Markets hopeful
despite COVID-19

Unemployment claims over the past four weeks have virtually wiped out all the gains of the last expansion. Retail sales have plummeted, and manufacturing is also feeling the pain. Yet the markets found something to cheer.

April 20, 2020

Unemployment claims over the last four weeks totaled roughly 22 million. Net job gains from trough to peak during the last expansion totaled about 22.8 million. While not apples-to-apples because one is a gross measure and one is a net measure, the economy created few jobs during that four-week period. Relative to the peak employment from February, job losses total roughly 14.4%, or about 1 in 7 jobs. Using a rough, imperfect estimate, unemployment now lurks near 18% though it remains uncertain what the official unemployment rate will show next month. 

Record drop in retail sales

An imploding labor market helped monthly retails sales decline by the largest amount on record in March, falling by 8.7% versus February. The details show a consumer base focused on non-discretionary items and trying to avoid entering physical stores. Panic buying produced a 26.9% increase in grocery-store sales. Non-store sales (online purchases) grew by 3.1%. Other discretionary categories showed substantial decreases. Sales at clothing stores declined by 50.5%, at vehicle dealers by 27.1%, at bars and restaurants by 26.5%, and at sporting goods stores by 23.3%. Most states only initiated lockdowns and shutdowns in mid-March and panic buying has largely subsided, hinting at severe contractions in retail sales in the second quarter. 

Manufacturing not immune to coronavirus fallout

The manufacturing sector has also suffered due to the coronavirus. Industrial production decreased by 5.4% in March, the largest monthly drop since 1946, with widespread declines. Factory activity will likely fall further amidst disruptions to the global supply chain and a deteriorating economic outlook. In another sign of idled economic activity, the capacity utilization rate fell to 72.7% from 77%, roughly 7% below its long-run average. The utilization rate measures the percentage of the U.S.’s productive capacity in operation.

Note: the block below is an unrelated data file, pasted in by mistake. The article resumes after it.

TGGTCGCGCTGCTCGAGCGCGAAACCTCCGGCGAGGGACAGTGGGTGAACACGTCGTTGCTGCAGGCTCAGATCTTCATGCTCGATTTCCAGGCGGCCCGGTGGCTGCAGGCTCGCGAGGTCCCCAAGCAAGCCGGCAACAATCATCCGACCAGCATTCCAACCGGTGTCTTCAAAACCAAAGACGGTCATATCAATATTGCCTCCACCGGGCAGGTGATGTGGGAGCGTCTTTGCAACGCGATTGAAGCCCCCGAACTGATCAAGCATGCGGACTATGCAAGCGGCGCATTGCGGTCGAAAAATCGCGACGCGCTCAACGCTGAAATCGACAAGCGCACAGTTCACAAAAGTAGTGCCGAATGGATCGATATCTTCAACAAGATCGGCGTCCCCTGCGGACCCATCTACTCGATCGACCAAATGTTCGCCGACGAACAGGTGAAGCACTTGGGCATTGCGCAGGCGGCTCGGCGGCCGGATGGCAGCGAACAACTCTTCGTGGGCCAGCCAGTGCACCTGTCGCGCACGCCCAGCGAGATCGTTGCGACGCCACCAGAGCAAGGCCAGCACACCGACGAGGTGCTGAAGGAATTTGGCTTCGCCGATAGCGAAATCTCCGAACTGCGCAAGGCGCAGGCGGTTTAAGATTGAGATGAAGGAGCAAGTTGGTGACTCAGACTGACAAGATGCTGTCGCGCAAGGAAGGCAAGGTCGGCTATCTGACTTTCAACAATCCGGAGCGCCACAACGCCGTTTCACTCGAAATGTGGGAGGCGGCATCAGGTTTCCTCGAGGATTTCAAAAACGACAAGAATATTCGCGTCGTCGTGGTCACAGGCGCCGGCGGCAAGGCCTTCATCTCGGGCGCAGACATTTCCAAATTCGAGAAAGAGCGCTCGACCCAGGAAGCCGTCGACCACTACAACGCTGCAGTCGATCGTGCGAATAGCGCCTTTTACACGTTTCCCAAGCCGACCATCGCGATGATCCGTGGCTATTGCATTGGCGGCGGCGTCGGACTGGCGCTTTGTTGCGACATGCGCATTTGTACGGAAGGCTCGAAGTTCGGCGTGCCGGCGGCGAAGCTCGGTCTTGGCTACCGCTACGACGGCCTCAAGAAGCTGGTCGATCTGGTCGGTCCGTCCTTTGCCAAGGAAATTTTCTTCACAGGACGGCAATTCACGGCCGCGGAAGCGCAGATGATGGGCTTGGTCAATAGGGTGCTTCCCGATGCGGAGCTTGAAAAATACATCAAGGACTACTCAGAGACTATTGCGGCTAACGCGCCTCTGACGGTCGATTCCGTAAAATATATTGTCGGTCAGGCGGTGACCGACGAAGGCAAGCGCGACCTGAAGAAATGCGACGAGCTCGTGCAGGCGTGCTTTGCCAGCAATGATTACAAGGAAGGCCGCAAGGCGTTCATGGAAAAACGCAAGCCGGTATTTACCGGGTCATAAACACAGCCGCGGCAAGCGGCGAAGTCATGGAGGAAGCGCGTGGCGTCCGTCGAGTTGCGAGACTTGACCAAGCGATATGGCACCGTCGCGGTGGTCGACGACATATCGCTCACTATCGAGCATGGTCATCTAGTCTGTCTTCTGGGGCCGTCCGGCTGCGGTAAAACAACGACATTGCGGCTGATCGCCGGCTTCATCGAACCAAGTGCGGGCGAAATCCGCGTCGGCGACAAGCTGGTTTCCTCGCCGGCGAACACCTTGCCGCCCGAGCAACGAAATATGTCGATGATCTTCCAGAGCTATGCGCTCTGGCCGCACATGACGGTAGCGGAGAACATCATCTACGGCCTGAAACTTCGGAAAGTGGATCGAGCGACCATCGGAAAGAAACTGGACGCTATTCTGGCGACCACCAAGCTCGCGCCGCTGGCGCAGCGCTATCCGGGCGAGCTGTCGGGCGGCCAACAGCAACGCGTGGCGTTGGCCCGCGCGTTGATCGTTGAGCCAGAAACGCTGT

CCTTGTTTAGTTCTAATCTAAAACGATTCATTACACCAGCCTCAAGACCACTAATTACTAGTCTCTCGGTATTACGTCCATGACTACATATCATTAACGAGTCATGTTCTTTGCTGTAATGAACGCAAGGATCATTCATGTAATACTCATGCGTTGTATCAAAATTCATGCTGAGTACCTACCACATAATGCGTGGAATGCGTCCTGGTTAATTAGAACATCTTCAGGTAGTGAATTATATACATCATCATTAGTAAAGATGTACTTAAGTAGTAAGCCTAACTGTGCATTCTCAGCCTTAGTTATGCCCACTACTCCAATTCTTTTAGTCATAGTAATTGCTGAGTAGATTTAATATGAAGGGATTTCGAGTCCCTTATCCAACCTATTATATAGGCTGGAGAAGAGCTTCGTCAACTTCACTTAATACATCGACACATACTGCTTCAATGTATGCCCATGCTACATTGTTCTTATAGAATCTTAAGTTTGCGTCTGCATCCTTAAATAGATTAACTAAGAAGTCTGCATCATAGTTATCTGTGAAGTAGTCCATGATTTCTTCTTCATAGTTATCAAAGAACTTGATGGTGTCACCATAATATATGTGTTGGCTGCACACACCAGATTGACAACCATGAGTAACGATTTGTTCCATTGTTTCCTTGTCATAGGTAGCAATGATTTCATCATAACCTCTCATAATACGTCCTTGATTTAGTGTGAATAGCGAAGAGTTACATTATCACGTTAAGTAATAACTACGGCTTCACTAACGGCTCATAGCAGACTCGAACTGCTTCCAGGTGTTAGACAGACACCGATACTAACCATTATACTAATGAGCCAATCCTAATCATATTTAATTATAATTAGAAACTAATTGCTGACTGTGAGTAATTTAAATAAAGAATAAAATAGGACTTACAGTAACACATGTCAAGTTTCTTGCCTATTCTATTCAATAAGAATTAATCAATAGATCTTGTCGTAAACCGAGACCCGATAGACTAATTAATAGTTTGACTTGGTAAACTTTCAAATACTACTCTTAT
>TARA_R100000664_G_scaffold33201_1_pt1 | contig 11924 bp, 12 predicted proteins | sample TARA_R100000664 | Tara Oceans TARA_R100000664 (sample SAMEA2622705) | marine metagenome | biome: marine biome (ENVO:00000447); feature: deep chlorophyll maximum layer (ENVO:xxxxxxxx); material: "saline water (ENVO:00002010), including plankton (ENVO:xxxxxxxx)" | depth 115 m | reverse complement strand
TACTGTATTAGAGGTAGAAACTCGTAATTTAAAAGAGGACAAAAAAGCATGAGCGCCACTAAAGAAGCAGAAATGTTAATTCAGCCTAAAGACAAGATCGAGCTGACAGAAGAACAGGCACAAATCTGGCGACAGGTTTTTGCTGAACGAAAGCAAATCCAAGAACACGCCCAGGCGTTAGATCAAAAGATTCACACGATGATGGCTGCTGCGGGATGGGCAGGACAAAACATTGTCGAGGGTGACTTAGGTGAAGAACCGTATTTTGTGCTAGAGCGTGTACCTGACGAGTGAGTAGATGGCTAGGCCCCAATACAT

Government attempting to plug economic hole

With consumer and business activity plummeting, the government is attempting to step into the void left by severe reductions in consumption and investment. Treasury debt will fund the roughly $3 trillion fiscal stimulus plan (enacted thus far), which will push the gross debt/GDP ratio up from about 107% to about 121% in the coming quarters. In the short run, concern remains minimal because issues tend to arise around ratios of 250% or higher. Moreover, interest rates are hovering near historically low levels which makes servicing the debt relatively easier. But crises like the current one cause government debt levels to spike and remain elevated even after a crisis abates. In the long run, the federal government will need to address this issue. 

Markets remain hopeful

Despite worsening data, markets remained relatively upbeat. Last week the S&P 500 rose by 2.7% and now sits roughly 28% above its March 23 trough. Markets cheered a few developments. The president told governors that they could begin reopening businesses in their states by May 1 or earlier, though exact timing remains uncertain. Data suggested that COVID-19 patients, even those with severe cases, are responding positively to the experimental drug remdesivir. And Boeing, one of the country’s biggest manufacturers, said it planned to resume aircraft production in Washington which would bring roughly 27,000 employees back to work.